When you have celiac disease, you unable to eat any foods that contain gluten ( wheat, rye, barley, oats). Removing the gluten from your diet generally improves the condition within a few days and ultimately ends the symptoms of the disease. In most cases, the villi are healed within six months. The gluten-free diet is not a small effort It involves lifestyle changes and learning to read food labels. you should only do this after the diagnosis of celiac disease has been medically diagnosed .
probiotic / prebiotic
probiotic are the “good” bacteria found in the gut, the main job of probiotic is to be responsible for continuing a healthy environment in the digestive tract. A heathy environment keeps the digestive process successively moving smoothly. A probiotic supplement containing the strains Lactobacillus GG or Bacillus coagulants could help relieve the symptoms. You can find probiotics in foods including sauerkraut, tempeh , kombucha, yogurt, kimchi, miso, pickles, buttermilk.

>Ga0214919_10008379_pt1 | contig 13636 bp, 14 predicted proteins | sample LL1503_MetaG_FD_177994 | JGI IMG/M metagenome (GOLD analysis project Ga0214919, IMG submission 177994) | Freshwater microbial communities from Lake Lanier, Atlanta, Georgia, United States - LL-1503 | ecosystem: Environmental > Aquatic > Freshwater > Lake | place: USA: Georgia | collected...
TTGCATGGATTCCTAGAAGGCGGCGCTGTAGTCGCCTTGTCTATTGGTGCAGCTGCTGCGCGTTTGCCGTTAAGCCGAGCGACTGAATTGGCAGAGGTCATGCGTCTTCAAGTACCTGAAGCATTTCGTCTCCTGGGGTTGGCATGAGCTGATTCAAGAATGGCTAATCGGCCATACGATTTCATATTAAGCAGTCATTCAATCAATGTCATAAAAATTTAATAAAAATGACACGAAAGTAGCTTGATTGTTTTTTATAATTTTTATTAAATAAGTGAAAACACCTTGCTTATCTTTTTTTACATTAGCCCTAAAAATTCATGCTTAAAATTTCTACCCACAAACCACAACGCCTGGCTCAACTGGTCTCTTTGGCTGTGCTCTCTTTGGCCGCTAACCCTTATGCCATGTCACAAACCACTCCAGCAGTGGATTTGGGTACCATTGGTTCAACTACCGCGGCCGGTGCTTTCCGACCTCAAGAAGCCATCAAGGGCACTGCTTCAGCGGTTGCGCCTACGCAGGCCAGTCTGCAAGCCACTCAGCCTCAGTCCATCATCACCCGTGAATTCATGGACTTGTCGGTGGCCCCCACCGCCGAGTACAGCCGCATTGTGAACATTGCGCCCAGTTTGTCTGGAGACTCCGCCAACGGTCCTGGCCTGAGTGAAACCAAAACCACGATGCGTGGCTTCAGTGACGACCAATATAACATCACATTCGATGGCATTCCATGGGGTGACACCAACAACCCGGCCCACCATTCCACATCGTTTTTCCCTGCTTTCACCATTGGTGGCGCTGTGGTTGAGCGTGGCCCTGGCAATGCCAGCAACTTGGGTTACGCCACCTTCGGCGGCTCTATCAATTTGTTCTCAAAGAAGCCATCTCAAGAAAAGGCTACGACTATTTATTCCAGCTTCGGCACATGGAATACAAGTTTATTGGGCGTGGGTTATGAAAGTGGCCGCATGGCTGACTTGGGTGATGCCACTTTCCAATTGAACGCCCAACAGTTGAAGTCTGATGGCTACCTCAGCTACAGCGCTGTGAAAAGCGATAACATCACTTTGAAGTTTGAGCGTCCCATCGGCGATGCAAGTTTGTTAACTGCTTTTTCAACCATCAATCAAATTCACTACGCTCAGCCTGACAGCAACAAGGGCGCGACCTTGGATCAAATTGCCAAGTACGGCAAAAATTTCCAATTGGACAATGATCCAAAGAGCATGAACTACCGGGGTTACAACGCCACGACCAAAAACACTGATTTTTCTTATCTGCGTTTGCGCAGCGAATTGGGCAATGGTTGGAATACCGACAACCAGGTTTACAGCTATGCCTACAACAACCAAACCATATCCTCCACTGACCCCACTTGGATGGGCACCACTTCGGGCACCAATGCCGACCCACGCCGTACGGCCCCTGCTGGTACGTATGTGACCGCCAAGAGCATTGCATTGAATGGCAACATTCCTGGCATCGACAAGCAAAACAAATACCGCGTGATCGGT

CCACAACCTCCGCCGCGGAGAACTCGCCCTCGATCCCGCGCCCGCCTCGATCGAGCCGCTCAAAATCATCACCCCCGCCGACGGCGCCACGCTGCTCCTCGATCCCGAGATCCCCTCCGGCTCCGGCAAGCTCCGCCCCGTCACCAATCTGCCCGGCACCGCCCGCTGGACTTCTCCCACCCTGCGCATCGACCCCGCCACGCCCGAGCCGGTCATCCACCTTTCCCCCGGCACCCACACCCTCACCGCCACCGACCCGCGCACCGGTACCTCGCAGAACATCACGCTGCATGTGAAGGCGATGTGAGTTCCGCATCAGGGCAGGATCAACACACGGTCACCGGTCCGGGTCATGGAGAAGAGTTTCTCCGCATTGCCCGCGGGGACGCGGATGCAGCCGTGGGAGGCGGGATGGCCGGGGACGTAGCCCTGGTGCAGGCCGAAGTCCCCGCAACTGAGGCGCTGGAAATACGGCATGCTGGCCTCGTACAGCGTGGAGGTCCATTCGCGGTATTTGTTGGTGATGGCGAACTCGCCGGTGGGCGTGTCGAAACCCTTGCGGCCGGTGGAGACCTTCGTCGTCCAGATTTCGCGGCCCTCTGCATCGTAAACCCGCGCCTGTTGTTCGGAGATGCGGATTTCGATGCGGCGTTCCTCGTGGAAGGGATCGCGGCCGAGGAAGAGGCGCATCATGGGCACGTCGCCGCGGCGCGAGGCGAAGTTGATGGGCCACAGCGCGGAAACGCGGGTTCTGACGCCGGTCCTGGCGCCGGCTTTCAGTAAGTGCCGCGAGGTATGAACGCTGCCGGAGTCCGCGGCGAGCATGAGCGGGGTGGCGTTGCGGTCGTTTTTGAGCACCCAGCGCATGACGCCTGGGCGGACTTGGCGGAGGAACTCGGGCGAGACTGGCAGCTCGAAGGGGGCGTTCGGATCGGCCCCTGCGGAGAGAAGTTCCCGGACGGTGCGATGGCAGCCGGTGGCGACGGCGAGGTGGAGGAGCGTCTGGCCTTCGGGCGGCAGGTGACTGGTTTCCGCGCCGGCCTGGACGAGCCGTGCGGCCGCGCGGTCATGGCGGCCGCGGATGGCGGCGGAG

prebiotic are the foods that good bacteria in the gut utilize , they keep the gut healthy by supporting the immune system. Prebiotics help with the absorption vitamin K. you can find prebiotic in foods such as chicory, asparagus, onions, leeks, artichokes and garlic, dandelion greens , baked wheat flour, raw banana .
As well as removing the gluten, it’s helpful to eat foods that help treat inflammation associated with the celiac disease. Lots of fruits and vegetables that have large amounts of antioxidants, phenolic compounds, flavonoids, and additional plant chemicals that have protective properties. Antioxidants help remove free radical toxins from within the body that could be unsettling the digestive process. Foods with anti-inflammatory benefits are, salmon and mackerel ( high in omega 3 fatty acids), almonds, avocados , broccoli , blueberries, carrots, kale, olive oil , oranges, strawberries.
Foods to avoid if have Celiac Disease Some whole wheat breads, crackers, pasta, chocolate bars, toffee and lollies usually have hidden ingredients that can contain gluten. Foods to avoid are, flour (wheat and rye contains a high amount of gluten, Semolina, white flour, durum flour and Graham flour, bee, malt, cereal, Couscous, Pasta, Soy Sauce, Snack Foods, Bread and Cakes, Quinoa, Potatoes, Fried Foods. Read all labels especially if you buy processed items.